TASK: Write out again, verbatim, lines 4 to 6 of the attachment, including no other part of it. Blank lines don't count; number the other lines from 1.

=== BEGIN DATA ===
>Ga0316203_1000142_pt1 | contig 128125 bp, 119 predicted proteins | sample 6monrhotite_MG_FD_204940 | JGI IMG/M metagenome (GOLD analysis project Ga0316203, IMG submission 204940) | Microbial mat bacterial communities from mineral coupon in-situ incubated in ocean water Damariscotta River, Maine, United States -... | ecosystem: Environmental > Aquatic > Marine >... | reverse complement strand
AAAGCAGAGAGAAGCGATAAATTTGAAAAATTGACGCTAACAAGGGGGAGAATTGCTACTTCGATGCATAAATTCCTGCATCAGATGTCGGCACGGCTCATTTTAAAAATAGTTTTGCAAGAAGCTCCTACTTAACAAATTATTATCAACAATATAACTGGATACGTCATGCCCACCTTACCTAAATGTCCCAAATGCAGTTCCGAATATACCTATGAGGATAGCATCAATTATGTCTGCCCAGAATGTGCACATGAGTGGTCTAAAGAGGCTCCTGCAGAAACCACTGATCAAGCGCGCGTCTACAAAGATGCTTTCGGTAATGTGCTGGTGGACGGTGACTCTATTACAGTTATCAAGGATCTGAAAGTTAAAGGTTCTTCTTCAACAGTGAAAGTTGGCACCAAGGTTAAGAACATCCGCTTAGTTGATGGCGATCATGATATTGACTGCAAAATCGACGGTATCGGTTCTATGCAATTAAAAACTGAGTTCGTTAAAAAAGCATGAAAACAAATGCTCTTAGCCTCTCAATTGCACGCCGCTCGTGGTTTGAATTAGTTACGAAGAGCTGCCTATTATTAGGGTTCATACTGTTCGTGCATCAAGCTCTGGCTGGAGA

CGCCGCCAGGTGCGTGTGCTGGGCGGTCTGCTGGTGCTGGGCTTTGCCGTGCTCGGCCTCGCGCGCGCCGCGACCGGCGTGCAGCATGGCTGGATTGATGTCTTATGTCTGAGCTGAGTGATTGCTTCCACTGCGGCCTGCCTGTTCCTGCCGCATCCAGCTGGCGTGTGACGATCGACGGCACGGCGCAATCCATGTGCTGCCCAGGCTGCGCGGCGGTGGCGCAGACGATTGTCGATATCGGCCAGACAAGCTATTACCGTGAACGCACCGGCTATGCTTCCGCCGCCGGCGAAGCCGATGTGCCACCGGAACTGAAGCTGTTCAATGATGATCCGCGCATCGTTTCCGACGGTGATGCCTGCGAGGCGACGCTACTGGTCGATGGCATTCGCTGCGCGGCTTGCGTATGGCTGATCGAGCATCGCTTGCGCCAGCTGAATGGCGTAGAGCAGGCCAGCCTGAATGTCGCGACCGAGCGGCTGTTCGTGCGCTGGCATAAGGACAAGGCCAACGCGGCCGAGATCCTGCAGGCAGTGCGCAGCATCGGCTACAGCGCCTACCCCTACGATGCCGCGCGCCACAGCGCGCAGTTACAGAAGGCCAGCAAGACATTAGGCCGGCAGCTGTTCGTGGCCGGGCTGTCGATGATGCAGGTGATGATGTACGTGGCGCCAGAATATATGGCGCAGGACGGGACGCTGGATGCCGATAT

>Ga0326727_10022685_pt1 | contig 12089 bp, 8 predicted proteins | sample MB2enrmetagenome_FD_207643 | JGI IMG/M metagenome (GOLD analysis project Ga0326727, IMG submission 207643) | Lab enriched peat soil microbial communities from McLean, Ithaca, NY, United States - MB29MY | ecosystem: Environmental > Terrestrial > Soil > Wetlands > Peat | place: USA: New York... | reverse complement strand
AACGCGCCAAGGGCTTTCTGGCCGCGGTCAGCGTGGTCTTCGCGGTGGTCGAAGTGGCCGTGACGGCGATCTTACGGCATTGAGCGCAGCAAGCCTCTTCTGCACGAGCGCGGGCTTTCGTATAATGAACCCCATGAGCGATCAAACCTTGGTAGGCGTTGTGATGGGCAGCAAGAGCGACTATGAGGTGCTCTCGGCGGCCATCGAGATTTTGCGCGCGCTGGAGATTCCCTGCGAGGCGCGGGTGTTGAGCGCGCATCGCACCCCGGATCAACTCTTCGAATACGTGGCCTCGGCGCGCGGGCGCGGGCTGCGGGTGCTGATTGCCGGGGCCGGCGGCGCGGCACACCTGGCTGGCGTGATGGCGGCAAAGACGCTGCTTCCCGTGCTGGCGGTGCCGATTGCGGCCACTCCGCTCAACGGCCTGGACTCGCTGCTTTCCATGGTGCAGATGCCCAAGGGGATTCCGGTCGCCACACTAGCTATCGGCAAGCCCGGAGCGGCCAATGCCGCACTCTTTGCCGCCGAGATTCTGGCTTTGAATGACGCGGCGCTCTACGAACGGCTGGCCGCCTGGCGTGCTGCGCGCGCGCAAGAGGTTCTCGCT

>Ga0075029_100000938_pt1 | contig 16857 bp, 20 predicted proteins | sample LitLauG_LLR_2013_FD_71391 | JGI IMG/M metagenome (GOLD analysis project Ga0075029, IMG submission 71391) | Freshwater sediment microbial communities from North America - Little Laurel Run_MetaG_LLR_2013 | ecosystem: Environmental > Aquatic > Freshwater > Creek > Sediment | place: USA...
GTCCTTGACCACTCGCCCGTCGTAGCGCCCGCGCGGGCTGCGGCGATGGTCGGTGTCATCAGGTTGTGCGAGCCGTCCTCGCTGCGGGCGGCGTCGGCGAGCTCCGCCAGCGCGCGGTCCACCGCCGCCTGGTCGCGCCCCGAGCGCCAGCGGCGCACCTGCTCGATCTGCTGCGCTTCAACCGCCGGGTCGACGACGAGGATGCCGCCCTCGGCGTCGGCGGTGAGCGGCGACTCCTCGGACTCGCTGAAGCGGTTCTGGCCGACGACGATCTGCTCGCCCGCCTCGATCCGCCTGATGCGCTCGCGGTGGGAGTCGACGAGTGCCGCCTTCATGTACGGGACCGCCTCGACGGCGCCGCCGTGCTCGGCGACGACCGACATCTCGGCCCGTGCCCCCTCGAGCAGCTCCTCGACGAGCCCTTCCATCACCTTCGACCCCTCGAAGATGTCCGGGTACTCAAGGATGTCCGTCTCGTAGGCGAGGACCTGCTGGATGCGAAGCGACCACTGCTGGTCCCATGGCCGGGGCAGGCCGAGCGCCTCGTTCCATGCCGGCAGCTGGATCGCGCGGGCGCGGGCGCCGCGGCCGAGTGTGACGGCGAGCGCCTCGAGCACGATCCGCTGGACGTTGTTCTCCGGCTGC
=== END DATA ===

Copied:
>Ga0326727_10022685_pt1 | contig 12089 bp, 8 predicted proteins | sample MB2enrmetagenome_FD_207643 | JGI IMG/M metagenome (GOLD analysis project Ga0326727, IMG submission 207643) | Lab enriched peat soil microbial communities from McLean, Ithaca, NY, United States - MB29MY | ecosystem: Environmental > Terrestrial > Soil > Wetlands > Peat | place: USA: New York... | reverse complement strand
AACGCGCCAAGGGCTTTCTGGCCGCGGTCAGCGTGGTCTTCGCGGTGGTCGAAGTGGCCGTGACGGCGATCTTACGGCATTGAGCGCAGCAAGCCTCTTCTGCACGAGCGCGGGCTTTCGTATAATGAACCCCATGAGCGATCAAACCTTGGTAGGCGTTGTGATGGGCAGCAAGAGCGACTATGAGGTGCTCTCGGCGGCCATCGAGATTTTGCGCGCGCTGGAGATTCCCTGCGAGGCGCGGGTGTTGAGCGCGCATCGCACCCCGGATCAACTCTTCGAATACGTGGCCTCGGCGCGCGGGCGCGGGCTGCGGGTGCTGATTGCCGGGGCCGGCGGCGCGGCACACCTGGCTGGCGTGATGGCGGCAAAGACGCTGCTTCCCGTGCTGGCGGTGCCGATTGCGGCCACTCCGCTCAACGGCCTGGACTCGCTGCTTTCCATGGTGCAGATGCCCAAGGGGATTCCGGTCGCCACACTAGCTATCGGCAAGCCCGGAGCGGCCAATGCCGCACTCTTTGCCGCCGAGATTCTGGCTTTGAATGACGCGGCGCTCTACGAACGGCTGGCCGCCTGGCGTGCTGCGCGCGCGCAAGAGGTTCTCGCT

>Ga0075029_100000938_pt1 | contig 16857 bp, 20 predicted proteins | sample LitLauG_LLR_2013_FD_71391 | JGI IMG/M metagenome (GOLD analysis project Ga0075029, IMG submission 71391) | Freshwater sediment microbial communities from North America - Little Laurel Run_MetaG_LLR_2013 | ecosystem: Environmental > Aquatic > Freshwater > Creek > Sediment | place: USA...